The legendary economist explains how a nation can remain both compassionate and fiscally sound, with “common sense raised to the level of genius” (The New Yorker).
This compact, eloquent book offers a blueprint for a workable national agenda that allows for human weakness without compromising a humane culture. Arguing that it is in the best interest of the United States to avoid excessive wealth and income inequality, and to safeguard the well-being of its citizens, he explores how the goal of a good society can be achieved in an economically feasible way.
Touching on topics from regulation, inflation, and deficits to education, the environment, bureaucracy, and the military, Galbraith avoids purely partisan or rigid ideological politics—instead addressing practical problems with logic and well-thought-out principles.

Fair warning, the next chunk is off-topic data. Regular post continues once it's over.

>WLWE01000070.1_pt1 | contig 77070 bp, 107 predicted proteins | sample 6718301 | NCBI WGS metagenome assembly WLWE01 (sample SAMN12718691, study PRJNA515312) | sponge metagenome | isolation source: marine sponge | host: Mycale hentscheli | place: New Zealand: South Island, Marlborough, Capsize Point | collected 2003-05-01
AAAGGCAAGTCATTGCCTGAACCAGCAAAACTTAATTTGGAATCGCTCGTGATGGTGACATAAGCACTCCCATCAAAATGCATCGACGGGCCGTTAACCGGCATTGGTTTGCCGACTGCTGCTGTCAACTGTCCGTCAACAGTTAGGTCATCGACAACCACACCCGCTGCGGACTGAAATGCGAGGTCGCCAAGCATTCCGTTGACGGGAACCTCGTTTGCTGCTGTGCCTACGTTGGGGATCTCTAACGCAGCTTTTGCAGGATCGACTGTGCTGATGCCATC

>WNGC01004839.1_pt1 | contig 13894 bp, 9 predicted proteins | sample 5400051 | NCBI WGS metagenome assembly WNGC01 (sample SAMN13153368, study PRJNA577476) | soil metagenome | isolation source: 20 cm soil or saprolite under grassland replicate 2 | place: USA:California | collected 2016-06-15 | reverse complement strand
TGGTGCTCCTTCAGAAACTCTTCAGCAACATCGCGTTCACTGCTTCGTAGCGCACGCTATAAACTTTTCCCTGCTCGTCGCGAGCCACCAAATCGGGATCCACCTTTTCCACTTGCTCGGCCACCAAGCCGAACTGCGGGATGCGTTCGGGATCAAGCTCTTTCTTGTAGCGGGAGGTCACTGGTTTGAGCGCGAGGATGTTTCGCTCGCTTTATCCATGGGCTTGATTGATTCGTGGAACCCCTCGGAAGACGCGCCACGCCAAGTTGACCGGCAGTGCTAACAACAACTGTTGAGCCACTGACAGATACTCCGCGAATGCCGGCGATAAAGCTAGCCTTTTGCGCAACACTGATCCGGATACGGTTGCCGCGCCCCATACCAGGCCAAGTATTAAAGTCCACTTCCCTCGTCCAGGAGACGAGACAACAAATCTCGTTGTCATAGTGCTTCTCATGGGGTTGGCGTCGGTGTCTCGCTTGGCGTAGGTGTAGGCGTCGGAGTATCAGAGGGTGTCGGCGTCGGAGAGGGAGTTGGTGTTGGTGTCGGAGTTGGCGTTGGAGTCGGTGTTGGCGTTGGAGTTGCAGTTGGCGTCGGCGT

“Carefully reasoned . . . the pragmatically liberal Galbraith [argues] that both socialism and complete surrender to market forces are irrelevant as guides to public action.” —Publishers Weekly
About the author
John Kenneth Galbraith (1908–2006) was a critically acclaimed author and one of America’s foremost economists. His most famous works include The Affluent Society, The Good Society, and The Great Crash. Galbraith was the recipient of the Order of Canada and the Robert F. Kennedy Book Award for Lifetime Achievement, and he was twice awarded the Presidential Medal of Freedom.
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